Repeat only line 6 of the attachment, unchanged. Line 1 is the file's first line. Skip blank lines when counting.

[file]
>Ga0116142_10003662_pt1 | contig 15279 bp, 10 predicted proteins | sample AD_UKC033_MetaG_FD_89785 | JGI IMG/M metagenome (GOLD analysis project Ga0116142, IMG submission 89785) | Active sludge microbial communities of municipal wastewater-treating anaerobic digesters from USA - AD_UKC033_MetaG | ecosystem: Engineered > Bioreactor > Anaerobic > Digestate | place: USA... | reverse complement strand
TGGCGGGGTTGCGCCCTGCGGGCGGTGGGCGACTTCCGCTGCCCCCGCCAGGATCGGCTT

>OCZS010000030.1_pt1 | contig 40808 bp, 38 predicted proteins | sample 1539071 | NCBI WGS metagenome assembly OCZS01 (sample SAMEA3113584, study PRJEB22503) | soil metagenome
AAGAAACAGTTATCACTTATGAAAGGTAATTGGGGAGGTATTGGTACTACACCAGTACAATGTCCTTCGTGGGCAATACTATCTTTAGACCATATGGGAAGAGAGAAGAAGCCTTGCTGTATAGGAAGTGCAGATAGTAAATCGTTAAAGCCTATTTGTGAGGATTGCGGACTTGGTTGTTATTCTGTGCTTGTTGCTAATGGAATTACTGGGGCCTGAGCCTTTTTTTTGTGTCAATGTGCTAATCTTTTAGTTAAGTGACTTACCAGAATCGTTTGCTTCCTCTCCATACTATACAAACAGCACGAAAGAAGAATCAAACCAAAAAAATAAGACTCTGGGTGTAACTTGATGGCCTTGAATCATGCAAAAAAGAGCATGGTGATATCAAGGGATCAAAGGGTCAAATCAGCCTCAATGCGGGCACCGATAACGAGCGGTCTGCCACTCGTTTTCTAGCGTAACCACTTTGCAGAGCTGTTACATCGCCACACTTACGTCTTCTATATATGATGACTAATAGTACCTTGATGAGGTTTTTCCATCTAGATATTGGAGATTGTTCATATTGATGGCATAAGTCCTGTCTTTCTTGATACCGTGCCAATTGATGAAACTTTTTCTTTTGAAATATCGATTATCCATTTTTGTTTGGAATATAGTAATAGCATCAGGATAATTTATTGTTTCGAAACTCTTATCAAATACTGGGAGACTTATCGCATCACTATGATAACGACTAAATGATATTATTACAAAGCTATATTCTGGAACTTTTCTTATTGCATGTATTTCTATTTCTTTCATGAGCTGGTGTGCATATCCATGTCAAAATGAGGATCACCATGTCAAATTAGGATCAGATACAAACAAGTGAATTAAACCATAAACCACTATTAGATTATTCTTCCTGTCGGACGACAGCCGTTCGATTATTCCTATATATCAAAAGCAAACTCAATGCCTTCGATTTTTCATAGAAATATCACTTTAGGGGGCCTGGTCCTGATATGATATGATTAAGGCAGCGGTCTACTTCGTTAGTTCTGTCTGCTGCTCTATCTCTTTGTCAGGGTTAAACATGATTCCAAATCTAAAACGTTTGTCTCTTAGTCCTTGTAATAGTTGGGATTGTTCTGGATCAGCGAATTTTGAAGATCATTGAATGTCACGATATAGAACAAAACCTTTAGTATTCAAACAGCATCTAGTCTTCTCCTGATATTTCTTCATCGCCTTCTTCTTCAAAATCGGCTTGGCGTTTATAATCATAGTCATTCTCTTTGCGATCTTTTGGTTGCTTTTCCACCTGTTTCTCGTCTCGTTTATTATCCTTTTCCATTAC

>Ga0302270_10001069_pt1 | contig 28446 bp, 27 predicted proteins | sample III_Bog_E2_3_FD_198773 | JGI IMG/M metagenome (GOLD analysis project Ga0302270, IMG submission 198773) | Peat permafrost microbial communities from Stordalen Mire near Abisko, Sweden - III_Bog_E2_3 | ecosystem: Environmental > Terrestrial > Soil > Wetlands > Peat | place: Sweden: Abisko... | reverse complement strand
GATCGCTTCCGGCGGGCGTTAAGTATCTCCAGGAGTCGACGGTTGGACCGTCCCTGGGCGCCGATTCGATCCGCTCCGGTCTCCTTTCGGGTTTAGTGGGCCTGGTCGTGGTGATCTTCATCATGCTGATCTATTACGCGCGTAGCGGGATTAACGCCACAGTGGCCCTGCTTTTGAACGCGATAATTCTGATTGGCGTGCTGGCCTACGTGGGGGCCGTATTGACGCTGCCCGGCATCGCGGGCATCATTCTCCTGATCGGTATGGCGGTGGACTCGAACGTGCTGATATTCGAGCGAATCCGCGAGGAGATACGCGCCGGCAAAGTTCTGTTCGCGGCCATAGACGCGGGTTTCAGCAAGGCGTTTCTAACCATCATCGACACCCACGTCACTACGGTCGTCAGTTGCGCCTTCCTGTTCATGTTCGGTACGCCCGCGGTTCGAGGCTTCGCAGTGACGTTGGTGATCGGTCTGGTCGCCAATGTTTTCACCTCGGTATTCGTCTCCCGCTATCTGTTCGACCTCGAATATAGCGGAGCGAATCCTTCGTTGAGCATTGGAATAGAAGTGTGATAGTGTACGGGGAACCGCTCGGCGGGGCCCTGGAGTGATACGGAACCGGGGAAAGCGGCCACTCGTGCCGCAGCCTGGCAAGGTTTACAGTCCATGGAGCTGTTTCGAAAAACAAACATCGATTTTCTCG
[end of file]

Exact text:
GATCGCTTCCGGCGGGCGTTAAGTATCTCCAGGAGTCGACGGTTGGACCGTCCCTGGGCGCCGATTCGATCCGCTCCGGTCTCCTTTCGGGTTTAGTGGGCCTGGTCGTGGTGATCTTCATCATGCTGATCTATTACGCGCGTAGCGGGATTAACGCCACAGTGGCCCTGCTTTTGAACGCGATAATTCTGATTGGCGTGCTGGCCTACGTGGGGGCCGTATTGACGCTGCCCGGCATCGCGGGCATCATTCTCCTGATCGGTATGGCGGTGGACTCGAACGTGCTGATATTCGAGCGAATCCGCGAGGAGATACGCGCCGGCAAAGTTCTGTTCGCGGCCATAGACGCGGGTTTCAGCAAGGCGTTTCTAACCATCATCGACACCCACGTCACTACGGTCGTCAGTTGCGCCTTCCTGTTCATGTTCGGTACGCCCGCGGTTCGAGGCTTCGCAGTGACGTTGGTGATCGGTCTGGTCGCCAATGTTTTCACCTCGGTATTCGTCTCCCGCTATCTGTTCGACCTCGAATATAGCGGAGCGAATCCTTCGTTGAGCATTGGAATAGAAGTGTGATAGTGTACGGGGAACCGCTCGGCGGGGCCCTGGAGTGATACGGAACCGGGGAAAGCGGCCACTCGTGCCGCAGCCTGGCAAGGTTTACAGTCCATGGAGCTGTTTCGAAAAACAAACATCGATTTTCTCG